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Pompeo warns Iran over attacks by ‘proxies’ in Iraq

U.S. Secretary of State Mike Pompeo delivers remarks. (Michael Gross/Zuma Press/TNS)

This article was originally published by Radio Free Europe/Radio Liberty and is reprinted with permission.

Secretary of State Mike Pompeo has warned Iran of a “decisive” response if U.S. interests are harmed in Iraq following rocket attacks on bases used by U.S. troops.

In a statement on December 13, Pompeo accused Iran’s “proxies” of conducting “several attacks against bases where Iraqi Security Forces are co-located with U.S. and International Coalition personnel” involved in the fight against the Islamic State (IS) extremist group.

The statement cited a December 9 attack against an Iraqi facility located on the Baghdad International Airport compound, which it said wounded five Iraqi soldiers, including two critically.

It was followed by another rocket attack on the airport on December 11, it added, without providing further details.

Iran has gained growing influence in neighboring Iraq, with which it shares a Shi’ite majority, following the 2003 U.S.-led invasion that brought down Iraqi dictator Saddam Hussein.

Iraqi Prime Minister Adil Abdel-Mahdi resigned two weeks ago following two months of demonstrations directed mainly at Iraq’s political leaders, but many of those taking part have also expressed anger at Iran’s influence over Iraq’s internal affairs.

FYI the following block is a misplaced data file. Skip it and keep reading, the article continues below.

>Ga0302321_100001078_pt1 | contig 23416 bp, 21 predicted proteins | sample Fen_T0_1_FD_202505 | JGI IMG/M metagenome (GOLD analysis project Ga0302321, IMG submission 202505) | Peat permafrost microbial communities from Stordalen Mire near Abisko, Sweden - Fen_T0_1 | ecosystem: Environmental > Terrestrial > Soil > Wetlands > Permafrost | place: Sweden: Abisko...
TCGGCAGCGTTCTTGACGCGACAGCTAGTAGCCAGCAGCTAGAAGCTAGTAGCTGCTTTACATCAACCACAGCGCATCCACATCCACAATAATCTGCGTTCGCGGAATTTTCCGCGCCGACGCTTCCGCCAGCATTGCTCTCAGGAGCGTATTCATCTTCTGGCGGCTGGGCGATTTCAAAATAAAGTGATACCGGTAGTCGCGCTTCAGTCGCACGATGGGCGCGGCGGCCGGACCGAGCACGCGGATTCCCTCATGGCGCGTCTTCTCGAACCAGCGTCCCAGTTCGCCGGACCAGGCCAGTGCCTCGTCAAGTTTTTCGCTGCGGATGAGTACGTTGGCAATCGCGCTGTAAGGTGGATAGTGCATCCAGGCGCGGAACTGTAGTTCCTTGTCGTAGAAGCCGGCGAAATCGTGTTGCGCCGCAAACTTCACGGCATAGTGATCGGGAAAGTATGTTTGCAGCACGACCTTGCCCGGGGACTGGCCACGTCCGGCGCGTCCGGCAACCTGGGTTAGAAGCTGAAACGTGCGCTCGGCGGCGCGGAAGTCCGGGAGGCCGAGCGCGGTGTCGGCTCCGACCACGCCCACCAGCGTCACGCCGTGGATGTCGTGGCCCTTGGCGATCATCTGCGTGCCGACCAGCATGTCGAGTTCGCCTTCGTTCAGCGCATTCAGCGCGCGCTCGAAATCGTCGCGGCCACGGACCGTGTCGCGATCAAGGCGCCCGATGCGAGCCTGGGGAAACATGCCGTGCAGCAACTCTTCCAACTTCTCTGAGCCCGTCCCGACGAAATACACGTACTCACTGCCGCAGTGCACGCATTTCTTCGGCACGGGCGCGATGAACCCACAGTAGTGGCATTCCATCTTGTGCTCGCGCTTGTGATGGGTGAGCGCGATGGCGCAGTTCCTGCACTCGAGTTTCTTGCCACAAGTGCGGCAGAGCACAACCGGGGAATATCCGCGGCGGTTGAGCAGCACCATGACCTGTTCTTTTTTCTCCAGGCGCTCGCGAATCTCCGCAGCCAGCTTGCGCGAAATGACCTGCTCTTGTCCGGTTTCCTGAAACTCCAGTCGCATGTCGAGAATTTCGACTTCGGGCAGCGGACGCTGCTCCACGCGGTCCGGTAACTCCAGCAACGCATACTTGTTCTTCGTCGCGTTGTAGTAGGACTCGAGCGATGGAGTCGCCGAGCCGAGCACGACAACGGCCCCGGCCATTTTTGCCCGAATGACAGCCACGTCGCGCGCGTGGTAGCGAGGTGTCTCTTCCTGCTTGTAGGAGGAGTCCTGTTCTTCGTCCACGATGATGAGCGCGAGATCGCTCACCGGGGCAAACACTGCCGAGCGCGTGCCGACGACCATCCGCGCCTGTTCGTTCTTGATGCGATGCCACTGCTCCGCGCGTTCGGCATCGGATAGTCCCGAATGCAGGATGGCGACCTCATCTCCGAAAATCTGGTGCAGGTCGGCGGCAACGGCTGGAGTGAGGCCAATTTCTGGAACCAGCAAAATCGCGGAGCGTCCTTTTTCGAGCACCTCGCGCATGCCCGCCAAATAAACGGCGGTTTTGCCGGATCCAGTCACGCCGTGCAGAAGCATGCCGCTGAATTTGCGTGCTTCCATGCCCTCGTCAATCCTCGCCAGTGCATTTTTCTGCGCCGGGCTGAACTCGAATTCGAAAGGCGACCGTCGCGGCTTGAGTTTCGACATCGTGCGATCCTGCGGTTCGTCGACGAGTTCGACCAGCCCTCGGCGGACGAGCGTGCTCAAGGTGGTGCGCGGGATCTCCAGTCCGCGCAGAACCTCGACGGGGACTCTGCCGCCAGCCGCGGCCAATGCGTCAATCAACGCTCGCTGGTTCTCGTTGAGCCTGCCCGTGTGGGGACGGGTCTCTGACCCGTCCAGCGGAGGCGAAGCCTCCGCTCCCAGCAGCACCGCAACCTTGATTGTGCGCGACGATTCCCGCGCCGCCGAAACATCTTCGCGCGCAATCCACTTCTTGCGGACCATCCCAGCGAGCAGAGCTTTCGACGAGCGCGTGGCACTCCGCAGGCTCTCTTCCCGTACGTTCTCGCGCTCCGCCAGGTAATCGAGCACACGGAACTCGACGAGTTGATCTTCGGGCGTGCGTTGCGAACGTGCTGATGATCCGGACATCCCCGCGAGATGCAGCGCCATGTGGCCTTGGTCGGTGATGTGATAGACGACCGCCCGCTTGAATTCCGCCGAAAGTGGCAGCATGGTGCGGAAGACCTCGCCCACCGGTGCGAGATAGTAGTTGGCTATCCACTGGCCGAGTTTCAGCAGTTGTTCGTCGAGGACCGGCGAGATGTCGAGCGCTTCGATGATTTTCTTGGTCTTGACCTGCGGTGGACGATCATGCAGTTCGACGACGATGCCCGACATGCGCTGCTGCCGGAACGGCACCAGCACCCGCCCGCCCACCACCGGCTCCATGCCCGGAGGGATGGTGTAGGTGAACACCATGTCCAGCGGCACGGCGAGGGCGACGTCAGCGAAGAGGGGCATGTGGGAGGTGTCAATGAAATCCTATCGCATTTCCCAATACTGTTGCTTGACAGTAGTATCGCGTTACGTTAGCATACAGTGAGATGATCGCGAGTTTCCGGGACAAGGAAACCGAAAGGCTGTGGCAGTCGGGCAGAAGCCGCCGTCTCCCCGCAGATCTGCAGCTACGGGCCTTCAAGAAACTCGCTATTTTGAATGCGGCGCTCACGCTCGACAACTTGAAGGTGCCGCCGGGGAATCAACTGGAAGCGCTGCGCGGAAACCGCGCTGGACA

Pompeo warned Iran’s leaders that “any attacks by them, or their proxies of any identity, that harm Americans, our allies, or our interests will be answered with a decisive U.S. response.”

“Iran must respect the sovereignty of its neighbors and immediately cease its provision of lethal aid and support to third parties in Iraq and throughout the region,” he said.

In a study released by the Pentagon last month, the U.S. Defense Intelligence Agency accused Iran of using a network of “militant partners and proxies,” including Shi’ite militias in Iraq, to enable it to advance its interests in the Middle East.

The study noted that Iran remained “implacably opposed to the United States and its presence in the Middle East.”

U.S. President Donald Trump’s administration, along with its regional allies Saudi Arabia and Israel, has been trying to counter Tehran’s influence across the region, including through sanctions.